I have always been on the hunt for ways to make learning fun and natural for my kids.
Ways to make learning happen on the fly and in meaningful ways.
We’ll research a little about frogs and toads when we find one in our back yard. We’ll play around with leftover candy canes at the end of the holiday season. We’ll run a red apple taste test to see which type of red apple is our favorite. We’ll get dirty in the backyard garden each summer.
This week, though, we ran into a situation where we needed to get a little science happy because, well. . . we needed butter.
But we didn’t have any.
And we were having corn on the cob.
And everyone knows that corn on the cob–especially when it’s grilled–needs butter.
We had a pint of heavy cream in the fridge, so Cora and I got to work, shake-shake-shaking ourselves a little nutty in the name of homemade butter-making.
It was so fun. And so totally amazing. Really. I’d never done it before.
So yes, we made homemade butter, and it was crazy-cool and super-simple, and I think everyone should try it with their kids.
Thanks to our friends at Bayer for inviting me to share a little of our at-home science fun with everyone.
Here’s the skinny. . .
How to Make Homemade Butter (Crazy-Cool, Simple Science at Home)
Seriously, over the years, I’ve seen ‘how to make homemade butter’ all over the place. Each fall, I see the posts around Thanksgiving time, as a fun activity for kids while the turkey’s cooking.
I’ve thought, on multiple occasions, that I’ve wanted to try it with my kids, but the time was never right.
Tonight, rather than ask my husband to pick up some butter at the store on his way home from work, I asked Cora to give me a hand.
Cora was totally game.
You mean we’re going to make butter here? Like right now? she asked.
Yep, I told her. Everything we need to make butter is right here on the counter. We’re going to use the heavy cream and shake it so much that it begins to separate. It’ll break into two parts: buttermilk and butter. You can drink the buttermilk, and then we need to kind of press out the rest of the butter, and that’s it. At least I think that’s it. I’ve never tried it, but I’m excited to give it a go because we need the butter for our corn!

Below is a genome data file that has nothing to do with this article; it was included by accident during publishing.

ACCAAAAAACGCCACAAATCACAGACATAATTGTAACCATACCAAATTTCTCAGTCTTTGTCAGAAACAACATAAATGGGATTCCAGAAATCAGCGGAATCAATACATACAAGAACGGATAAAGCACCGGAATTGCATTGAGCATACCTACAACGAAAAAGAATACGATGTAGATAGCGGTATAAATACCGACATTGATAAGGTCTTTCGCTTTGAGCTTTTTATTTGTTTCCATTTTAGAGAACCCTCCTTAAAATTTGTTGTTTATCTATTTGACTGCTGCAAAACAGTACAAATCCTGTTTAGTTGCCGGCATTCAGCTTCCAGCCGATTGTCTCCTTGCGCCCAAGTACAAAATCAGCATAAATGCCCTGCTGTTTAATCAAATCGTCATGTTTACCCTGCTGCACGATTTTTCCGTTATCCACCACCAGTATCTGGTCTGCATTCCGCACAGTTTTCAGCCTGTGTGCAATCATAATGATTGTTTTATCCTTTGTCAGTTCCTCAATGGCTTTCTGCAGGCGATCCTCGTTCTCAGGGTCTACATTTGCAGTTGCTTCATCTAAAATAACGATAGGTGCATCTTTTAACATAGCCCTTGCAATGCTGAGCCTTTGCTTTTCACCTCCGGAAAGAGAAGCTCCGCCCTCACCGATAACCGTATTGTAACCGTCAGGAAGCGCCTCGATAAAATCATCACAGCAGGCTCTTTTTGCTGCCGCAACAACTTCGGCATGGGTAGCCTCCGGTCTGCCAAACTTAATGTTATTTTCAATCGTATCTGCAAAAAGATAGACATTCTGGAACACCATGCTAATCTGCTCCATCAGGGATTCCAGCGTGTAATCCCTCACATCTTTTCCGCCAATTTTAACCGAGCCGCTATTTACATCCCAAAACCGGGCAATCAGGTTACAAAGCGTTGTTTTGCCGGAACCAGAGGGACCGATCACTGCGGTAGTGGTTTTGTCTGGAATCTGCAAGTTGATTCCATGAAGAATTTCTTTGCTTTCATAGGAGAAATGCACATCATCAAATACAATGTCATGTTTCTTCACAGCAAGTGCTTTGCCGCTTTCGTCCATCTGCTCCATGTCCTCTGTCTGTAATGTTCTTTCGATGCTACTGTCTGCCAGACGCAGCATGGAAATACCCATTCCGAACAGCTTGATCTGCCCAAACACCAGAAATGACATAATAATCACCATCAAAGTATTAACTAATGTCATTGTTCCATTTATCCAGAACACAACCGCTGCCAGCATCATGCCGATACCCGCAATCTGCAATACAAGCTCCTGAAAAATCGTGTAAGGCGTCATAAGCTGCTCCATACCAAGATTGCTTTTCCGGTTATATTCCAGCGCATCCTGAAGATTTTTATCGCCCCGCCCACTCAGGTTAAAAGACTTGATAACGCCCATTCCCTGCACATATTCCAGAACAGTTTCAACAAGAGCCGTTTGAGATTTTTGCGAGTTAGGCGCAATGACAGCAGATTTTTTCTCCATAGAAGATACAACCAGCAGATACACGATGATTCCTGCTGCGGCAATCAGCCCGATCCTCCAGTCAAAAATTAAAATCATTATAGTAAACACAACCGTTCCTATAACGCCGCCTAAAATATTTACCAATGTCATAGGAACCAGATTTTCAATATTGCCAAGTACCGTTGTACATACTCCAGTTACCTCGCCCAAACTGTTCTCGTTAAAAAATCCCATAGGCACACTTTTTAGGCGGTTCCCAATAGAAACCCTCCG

Cora seemed a bit curious. Oh, okay. Well, let’s see if we can even do it, she said. I hope it works.
As part of our Smart Summer Challenge, I included ‘Make Homemade Butter’ as an extra weekend activity, so I had a printable recipe I grabbed for Cora and me.
You can grab the printable below:
Here’s what you need to make homemade butter:
- 1 pint of heavy cream
- a pinch of sea salt
- 24 oz Mason jar or something similar that you can seal tightly (or a blender)
- ice water
Here’s how to make homemade butter:
1. Add the heavy cream to the mason jar.
2. Add a pinch of sea salt.
3. Shake, shake, shake, SHAKE!
- Shake until the heavy cream turns to whipped cream, and then keep on shaking.
- Next you’ll see butter beginning to solidify. Keep shaking.
- As the butter hardens, pour off the liquid (or drink it!). This is buttermilk.
4. Pour ice water over the solidified butter, and press a spatula over it to squeeze out the remaining buttermilk.
5. Add salt and press through the butter.
- Pour ice water over the butter and continue to press out the buttermilk. You want to remove it all so that the butter doesn’t go sour after a few days due to the moisture inside.
6. Spread on bread or crackers and enjoy!
We absolutely loved our homemade butter.
It was creamy, smooth, and perfect.
It was an excellent addition to our grilled corn on the cob, and the kids even loved it on bread.
Was this an in-depth, totally boring science lesson at home? No way.
I didn’t even go into the details with Cora–or Maddy or Owen at dinner–about how it all happened. All the kids know is that heavy whipping cream is a pretty versatile kitchen staple. They know that occasionally I’ll whip it with some powdered sugar and vanilla to make sweet whipped cream for our ice-cream sundaes or other desserts.
They know that each morning I put a bit of heavy cream in my coffee.
They know that heavy cream thickens sauces and makes our pasta dishes more delicious.
And now they know that if it’s shaken, heavy cream will separate into buttermilk and butter. How cool is that?
Check out a quick video of our homemade butter making experience:
Please tell me: What do you do to make science fun at home? I’d love to know!
Leave a comment below!
fyi: This post was written as part of a partnership with Bayer and Bayer’s Making Science Make Sense® (MSMS) initiative to encourage summer science fun. As always, all opinions are all my own, influenced only by my experience as a parent and educator.
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